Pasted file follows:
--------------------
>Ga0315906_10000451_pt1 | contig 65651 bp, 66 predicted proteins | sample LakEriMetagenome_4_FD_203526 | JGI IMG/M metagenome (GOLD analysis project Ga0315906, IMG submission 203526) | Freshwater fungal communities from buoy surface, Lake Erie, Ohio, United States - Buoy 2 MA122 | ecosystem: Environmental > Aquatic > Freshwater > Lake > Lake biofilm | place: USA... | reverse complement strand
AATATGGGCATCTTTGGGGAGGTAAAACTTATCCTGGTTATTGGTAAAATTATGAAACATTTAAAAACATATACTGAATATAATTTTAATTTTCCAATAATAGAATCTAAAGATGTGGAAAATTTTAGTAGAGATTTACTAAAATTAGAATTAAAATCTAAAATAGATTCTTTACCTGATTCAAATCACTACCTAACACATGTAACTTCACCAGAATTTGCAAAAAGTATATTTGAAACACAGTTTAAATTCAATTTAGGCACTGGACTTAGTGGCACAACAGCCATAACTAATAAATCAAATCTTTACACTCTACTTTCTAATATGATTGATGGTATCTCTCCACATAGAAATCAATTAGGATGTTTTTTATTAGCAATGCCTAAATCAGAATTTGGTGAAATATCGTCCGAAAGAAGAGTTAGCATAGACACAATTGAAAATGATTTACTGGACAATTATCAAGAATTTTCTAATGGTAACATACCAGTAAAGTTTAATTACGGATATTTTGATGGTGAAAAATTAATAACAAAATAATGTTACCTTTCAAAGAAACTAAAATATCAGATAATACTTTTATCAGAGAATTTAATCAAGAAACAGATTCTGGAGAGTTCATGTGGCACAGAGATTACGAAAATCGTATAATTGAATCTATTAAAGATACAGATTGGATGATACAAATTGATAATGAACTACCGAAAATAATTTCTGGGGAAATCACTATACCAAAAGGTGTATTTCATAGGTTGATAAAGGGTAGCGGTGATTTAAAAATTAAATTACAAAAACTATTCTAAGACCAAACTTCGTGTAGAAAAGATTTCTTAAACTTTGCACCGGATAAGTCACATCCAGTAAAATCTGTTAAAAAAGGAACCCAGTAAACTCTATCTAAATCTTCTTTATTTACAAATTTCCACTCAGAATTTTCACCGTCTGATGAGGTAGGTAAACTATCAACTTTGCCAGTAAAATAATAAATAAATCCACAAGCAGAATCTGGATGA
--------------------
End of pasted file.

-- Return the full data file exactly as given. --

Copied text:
>Ga0315906_10000451_pt1 | contig 65651 bp, 66 predicted proteins | sample LakEriMetagenome_4_FD_203526 | JGI IMG/M metagenome (GOLD analysis project Ga0315906, IMG submission 203526) | Freshwater fungal communities from buoy surface, Lake Erie, Ohio, United States - Buoy 2 MA122 | ecosystem: Environmental > Aquatic > Freshwater > Lake > Lake biofilm | place: USA... | reverse complement strand
AATATGGGCATCTTTGGGGAGGTAAAACTTATCCTGGTTATTGGTAAAATTATGAAACATTTAAAAACATATACTGAATATAATTTTAATTTTCCAATAATAGAATCTAAAGATGTGGAAAATTTTAGTAGAGATTTACTAAAATTAGAATTAAAATCTAAAATAGATTCTTTACCTGATTCAAATCACTACCTAACACATGTAACTTCACCAGAATTTGCAAAAAGTATATTTGAAACACAGTTTAAATTCAATTTAGGCACTGGACTTAGTGGCACAACAGCCATAACTAATAAATCAAATCTTTACACTCTACTTTCTAATATGATTGATGGTATCTCTCCACATAGAAATCAATTAGGATGTTTTTTATTAGCAATGCCTAAATCAGAATTTGGTGAAATATCGTCCGAAAGAAGAGTTAGCATAGACACAATTGAAAATGATTTACTGGACAATTATCAAGAATTTTCTAATGGTAACATACCAGTAAAGTTTAATTACGGATATTTTGATGGTGAAAAATTAATAACAAAATAATGTTACCTTTCAAAGAAACTAAAATATCAGATAATACTTTTATCAGAGAATTTAATCAAGAAACAGATTCTGGAGAGTTCATGTGGCACAGAGATTACGAAAATCGTATAATTGAATCTATTAAAGATACAGATTGGATGATACAAATTGATAATGAACTACCGAAAATAATTTCTGGGGAAATCACTATACCAAAAGGTGTATTTCATAGGTTGATAAAGGGTAGCGGTGATTTAAAAATTAAATTACAAAAACTATTCTAAGACCAAACTTCGTGTAGAAAAGATTTCTTAAACTTTGCACCGGATAAGTCACATCCAGTAAAATCTGTTAAAAAAGGAACCCAGTAAACTCTATCTAAATCTTCTTTATTTACAAATTTCCACTCAGAATTTTCACCGTCTGATGAGGTAGGTAAACTATCAACTTTGCCAGTAAAATAATAAATAAATCCACAAGCAGAATCTGGATGA